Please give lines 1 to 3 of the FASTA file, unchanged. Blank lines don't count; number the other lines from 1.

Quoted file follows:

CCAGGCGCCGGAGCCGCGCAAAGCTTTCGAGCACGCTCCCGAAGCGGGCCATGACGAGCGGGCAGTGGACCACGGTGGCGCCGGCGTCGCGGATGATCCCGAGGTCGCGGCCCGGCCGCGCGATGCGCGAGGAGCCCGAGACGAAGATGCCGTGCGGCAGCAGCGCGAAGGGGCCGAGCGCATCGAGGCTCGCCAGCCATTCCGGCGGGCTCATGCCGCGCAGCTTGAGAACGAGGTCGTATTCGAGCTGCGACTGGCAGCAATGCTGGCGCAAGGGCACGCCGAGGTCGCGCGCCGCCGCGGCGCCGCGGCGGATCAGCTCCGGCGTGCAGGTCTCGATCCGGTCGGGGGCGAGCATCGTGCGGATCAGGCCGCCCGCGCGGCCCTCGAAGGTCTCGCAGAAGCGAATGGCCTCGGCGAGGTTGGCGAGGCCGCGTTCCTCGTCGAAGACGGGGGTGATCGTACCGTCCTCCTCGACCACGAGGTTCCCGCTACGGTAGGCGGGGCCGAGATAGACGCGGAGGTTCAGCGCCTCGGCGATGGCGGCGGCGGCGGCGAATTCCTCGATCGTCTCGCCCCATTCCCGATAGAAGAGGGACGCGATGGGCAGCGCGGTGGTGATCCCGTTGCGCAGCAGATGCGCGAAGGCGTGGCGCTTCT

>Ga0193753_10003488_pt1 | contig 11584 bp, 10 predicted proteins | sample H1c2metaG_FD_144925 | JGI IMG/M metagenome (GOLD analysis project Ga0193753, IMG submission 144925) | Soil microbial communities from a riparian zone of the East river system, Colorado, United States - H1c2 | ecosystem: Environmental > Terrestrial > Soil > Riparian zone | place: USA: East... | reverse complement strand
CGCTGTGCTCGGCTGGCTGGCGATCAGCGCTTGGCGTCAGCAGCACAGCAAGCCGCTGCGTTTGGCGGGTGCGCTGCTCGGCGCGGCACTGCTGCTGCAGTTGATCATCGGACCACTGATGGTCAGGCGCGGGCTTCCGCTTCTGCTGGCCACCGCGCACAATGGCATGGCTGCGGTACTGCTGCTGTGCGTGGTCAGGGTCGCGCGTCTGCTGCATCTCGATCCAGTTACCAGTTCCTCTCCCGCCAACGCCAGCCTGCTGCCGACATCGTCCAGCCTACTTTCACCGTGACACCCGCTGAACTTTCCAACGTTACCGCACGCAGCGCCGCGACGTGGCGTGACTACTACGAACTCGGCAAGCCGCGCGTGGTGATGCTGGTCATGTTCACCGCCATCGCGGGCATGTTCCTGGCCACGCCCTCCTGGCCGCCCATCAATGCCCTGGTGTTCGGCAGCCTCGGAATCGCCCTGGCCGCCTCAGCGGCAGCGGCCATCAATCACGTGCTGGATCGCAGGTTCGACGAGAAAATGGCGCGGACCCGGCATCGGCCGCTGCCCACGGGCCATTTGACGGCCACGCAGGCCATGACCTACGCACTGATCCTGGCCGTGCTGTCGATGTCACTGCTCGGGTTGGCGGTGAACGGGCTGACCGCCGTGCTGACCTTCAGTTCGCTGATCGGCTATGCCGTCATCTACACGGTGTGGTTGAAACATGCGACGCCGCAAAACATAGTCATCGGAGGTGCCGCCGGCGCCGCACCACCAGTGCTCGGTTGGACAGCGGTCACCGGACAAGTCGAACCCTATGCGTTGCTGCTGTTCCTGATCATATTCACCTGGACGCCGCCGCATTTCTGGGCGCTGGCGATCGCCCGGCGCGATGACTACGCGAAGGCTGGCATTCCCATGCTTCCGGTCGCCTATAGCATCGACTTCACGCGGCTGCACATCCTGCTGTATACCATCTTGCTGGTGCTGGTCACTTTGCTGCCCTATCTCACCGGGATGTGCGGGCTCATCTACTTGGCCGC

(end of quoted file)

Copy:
CCAGGCGCCGGAGCCGCGCAAAGCTTTCGAGCACGCTCCCGAAGCGGGCCATGACGAGCGGGCAGTGGACCACGGTGGCGCCGGCGTCGCGGATGATCCCGAGGTCGCGGCCCGGCCGCGCGATGCGCGAGGAGCCCGAGACGAAGATGCCGTGCGGCAGCAGCGCGAAGGGGCCGAGCGCATCGAGGCTCGCCAGCCATTCCGGCGGGCTCATGCCGCGCAGCTTGAGAACGAGGTCGTATTCGAGCTGCGACTGGCAGCAATGCTGGCGCAAGGGCACGCCGAGGTCGCGCGCCGCCGCGGCGCCGCGGCGGATCAGCTCCGGCGTGCAGGTCTCGATCCGGTCGGGGGCGAGCATCGTGCGGATCAGGCCGCCCGCGCGGCCCTCGAAGGTCTCGCAGAAGCGAATGGCCTCGGCGAGGTTGGCGAGGCCGCGTTCCTCGTCGAAGACGGGGGTGATCGTACCGTCCTCCTCGACCACGAGGTTCCCGCTACGGTAGGCGGGGCCGAGATAGACGCGGAGGTTCAGCGCCTCGGCGATGGCGGCGGCGGCGGCGAATTCCTCGATCGTCTCGCCCCATTCCCGATAGAAGAGGGACGCGATGGGCAGCGCGGTGGTGATCCCGTTGCGCAGCAGATGCGCGAAGGCGTGGCGCTTCT

>Ga0193753_10003488_pt1 | contig 11584 bp, 10 predicted proteins | sample H1c2metaG_FD_144925 | JGI IMG/M metagenome (GOLD analysis project Ga0193753, IMG submission 144925) | Soil microbial communities from a riparian zone of the East river system, Colorado, United States - H1c2 | ecosystem: Environmental > Terrestrial > Soil > Riparian zone | place: USA: East... | reverse complement strand
CGCTGTGCTCGGCTGGCTGGCGATCAGCGCTTGGCGTCAGCAGCACAGCAAGCCGCTGCGTTTGGCGGGTGCGCTGCTCGGCGCGGCACTGCTGCTGCAGTTGATCATCGGACCACTGATGGTCAGGCGCGGGCTTCCGCTTCTGCTGGCCACCGCGCACAATGGCATGGCTGCGGTACTGCTGCTGTGCGTGGTCAGGGTCGCGCGTCTGCTGCATCTCGATCCAGTTACCAGTTCCTCTCCCGCCAACGCCAGCCTGCTGCCGACATCGTCCAGCCTACTTTCACCGTGACACCCGCTGAACTTTCCAACGTTACCGCACGCAGCGCCGCGACGTGGCGTGACTACTACGAACTCGGCAAGCCGCGCGTGGTGATGCTGGTCATGTTCACCGCCATCGCGGGCATGTTCCTGGCCACGCCCTCCTGGCCGCCCATCAATGCCCTGGTGTTCGGCAGCCTCGGAATCGCCCTGGCCGCCTCAGCGGCAGCGGCCATCAATCACGTGCTGGATCGCAGGTTCGACGAGAAAATGGCGCGGACCCGGCATCGGCCGCTGCCCACGGGCCATTTGACGGCCACGCAGGCCATGACCTACGCACTGATCCTGGCCGTGCTGTCGATGTCACTGCTCGGGTTGGCGGTGAACGGGCTGACCGCCGTGCTGACCTTCAGTTCGCTGATCGGCTATGCCGTCATCTACACGGTGTGGTTGAAACATGCGACGCCGCAAAACATAGTCATCGGAGGTGCCGCCGGCGCCGCACCACCAGTGCTCGGTTGGACAGCGGTCACCGGACAAGTCGAACCCTATGCGTTGCTGCTGTTCCTGATCATATTCACCTGGACGCCGCCGCATTTCTGGGCGCTGGCGATCGCCCGGCGCGATGACTACGCGAAGGCTGGCATTCCCATGCTTCCGGTCGCCTATAGCATCGACTTCACGCGGCTGCACATCCTGCTGTATACCATCTTGCTGGTGCTGGTCACTTTGCTGCCCTATCTCACCGGGATGTGCGGGCTCATCTACTTGGCCGC